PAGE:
* Always properly ground or bond containers when dispensing Class I flammable liquids.

By following this checklist, you can solve the most common safety violations in the handling of flammable, combustible and hazardous liquid, which will make your operation a safer one. Editor's Note: This article represents the independent views of the author and should not be construed as a National Safety Council endorsement. Source: nsc.org

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Wednesday, October 20, 2010

CNN Student News Highlights iPods in Schools

This morning's episode of CNN Student News features a segment that should be shown to anyone who is opposed to the use of cell phones or iPods in classrooms. The segment highlights math teacher Robert Tang's efforts to use technology in his classroom. Watch the video below.

Note: Please try to see from 6.30 minute.

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Friday, October 15, 2010

What is Mobile Learning?

Mobile Learning, or M-Learning, has different meanings for different users. Mobile learning is a subset of e-learning, which itself is a subset of education, and has a distinct focus on learning through the use of devices that can be easily carried.

What is Mobile Learning in Real-life?

Here are a few examples:
  • Fourth grade students in Oregon use an iPod to record drafts of their papers, catching errors that “just don’t sound right” they may otherwise have missed.1
  • In 2004, Duke University began giving iPods to freshmen, which were used for everything from reviewing pre-loaded orientation information to field recordings of notes, sounds, and audio data.2
  • A few years ago, Merrill Lynch equipped its investment bankers with BlackBerry devices, and saw completion rates of required compliance training increase.3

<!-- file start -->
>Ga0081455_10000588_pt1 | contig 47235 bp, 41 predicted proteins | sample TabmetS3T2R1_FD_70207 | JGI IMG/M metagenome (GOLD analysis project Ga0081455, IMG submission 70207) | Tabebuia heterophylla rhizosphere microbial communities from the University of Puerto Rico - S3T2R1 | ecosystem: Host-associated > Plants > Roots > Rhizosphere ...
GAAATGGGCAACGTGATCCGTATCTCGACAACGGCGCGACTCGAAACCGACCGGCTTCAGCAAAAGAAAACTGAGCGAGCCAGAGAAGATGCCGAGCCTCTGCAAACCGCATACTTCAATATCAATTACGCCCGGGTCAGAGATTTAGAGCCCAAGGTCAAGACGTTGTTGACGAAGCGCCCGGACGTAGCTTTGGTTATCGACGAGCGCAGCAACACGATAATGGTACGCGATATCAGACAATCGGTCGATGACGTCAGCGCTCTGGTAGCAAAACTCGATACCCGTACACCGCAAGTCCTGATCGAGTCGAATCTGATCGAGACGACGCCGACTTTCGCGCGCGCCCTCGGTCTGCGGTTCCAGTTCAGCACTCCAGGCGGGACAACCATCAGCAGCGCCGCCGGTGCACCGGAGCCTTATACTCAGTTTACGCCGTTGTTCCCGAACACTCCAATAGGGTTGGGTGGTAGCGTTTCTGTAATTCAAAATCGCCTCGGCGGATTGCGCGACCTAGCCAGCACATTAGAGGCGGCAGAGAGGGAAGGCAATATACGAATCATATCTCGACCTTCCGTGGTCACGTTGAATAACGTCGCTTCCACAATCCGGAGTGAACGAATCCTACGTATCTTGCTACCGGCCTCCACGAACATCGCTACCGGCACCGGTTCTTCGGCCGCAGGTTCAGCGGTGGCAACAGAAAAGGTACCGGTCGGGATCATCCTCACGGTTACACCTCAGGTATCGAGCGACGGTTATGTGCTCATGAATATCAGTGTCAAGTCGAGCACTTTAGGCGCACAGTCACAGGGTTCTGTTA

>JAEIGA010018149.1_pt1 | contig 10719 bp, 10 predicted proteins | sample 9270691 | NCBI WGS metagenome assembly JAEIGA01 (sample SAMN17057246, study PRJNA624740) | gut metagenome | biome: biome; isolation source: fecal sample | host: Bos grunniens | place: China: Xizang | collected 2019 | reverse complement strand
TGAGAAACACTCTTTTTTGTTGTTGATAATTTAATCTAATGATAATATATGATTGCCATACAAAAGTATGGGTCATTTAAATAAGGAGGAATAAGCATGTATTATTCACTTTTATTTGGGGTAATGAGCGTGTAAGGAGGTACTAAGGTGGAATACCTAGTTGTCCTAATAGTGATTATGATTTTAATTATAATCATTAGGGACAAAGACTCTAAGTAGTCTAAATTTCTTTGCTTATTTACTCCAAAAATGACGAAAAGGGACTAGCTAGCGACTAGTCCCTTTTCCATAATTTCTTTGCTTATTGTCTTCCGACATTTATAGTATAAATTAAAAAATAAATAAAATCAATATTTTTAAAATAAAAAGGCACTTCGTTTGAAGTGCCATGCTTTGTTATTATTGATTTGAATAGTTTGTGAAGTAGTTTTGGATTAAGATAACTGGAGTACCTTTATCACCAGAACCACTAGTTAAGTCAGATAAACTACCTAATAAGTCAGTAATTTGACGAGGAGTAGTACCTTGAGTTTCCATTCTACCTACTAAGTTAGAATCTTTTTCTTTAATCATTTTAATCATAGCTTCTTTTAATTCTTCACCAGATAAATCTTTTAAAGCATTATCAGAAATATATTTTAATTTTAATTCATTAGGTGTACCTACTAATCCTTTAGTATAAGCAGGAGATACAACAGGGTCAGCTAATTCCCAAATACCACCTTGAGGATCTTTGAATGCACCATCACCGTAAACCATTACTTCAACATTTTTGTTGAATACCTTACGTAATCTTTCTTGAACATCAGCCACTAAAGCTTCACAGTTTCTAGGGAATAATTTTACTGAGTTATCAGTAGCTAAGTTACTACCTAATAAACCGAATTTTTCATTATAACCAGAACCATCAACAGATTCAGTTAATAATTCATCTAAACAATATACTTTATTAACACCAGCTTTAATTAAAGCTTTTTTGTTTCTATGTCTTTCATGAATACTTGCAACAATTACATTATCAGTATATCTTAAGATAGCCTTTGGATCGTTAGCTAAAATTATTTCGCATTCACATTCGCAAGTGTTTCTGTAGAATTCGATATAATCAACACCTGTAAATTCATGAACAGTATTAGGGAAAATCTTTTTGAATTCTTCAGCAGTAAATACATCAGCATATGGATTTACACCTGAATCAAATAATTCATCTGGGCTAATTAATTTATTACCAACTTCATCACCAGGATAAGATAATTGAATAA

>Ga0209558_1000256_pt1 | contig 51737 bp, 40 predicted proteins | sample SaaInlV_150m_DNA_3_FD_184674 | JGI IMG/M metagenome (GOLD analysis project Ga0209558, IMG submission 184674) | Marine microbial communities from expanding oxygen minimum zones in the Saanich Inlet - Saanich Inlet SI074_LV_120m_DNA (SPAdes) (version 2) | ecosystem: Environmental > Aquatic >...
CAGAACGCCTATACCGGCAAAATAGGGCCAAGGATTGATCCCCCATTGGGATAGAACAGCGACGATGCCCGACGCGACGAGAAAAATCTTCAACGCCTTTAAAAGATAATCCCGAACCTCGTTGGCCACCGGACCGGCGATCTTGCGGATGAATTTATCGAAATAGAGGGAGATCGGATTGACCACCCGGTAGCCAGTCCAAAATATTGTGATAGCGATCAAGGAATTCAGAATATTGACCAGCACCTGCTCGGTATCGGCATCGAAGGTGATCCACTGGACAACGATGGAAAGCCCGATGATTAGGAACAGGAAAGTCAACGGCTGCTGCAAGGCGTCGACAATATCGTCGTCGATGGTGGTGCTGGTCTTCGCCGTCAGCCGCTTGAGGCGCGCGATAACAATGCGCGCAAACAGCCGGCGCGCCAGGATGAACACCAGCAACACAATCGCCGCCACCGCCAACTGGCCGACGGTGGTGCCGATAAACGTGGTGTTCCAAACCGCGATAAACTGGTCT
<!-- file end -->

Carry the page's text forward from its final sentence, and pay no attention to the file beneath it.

All of these are example of mobile learning: educational experiences made possible because of a mobile device.

What Mobile Devices are Used for Mobile Learning?

While there is no strict definition, mobile devices are any device that can be easily carried by a student. This includes smartphones and personal digital assistants (PDAs). More specifically, many popular mobile devices include:
Learning Experiences of Mobile Learning

As I commented earlier, mobile learning has a number of advantages either as a supplement to or replacement of classroom experiences. Learning experiences may take a number of forms, at a variety of levels:

Individual Mobile Learning
  • Original course work: usually in some combination of text, audio, and visual components. May include reading e-books or listening to audiobooks, listening to lectures, watching demonstrations, reviewing assignments.
  • Skill practice: writing drafts of papers, recording oral practicing of everything from vocabulary practices to speeches.
  • Research: using Internet access to find source content.
  • Content capture: taking notes, recording audio/visual content.
Peer-to-Peer or Peer-to-Instructor Mobile Learning
  • Posting questions or work products on shared websites, sending files to peers or instructors.
  • Sending emails, IMs, texts to peers or instructors to get fast answers to questions, checking on assignments, setting up meetings.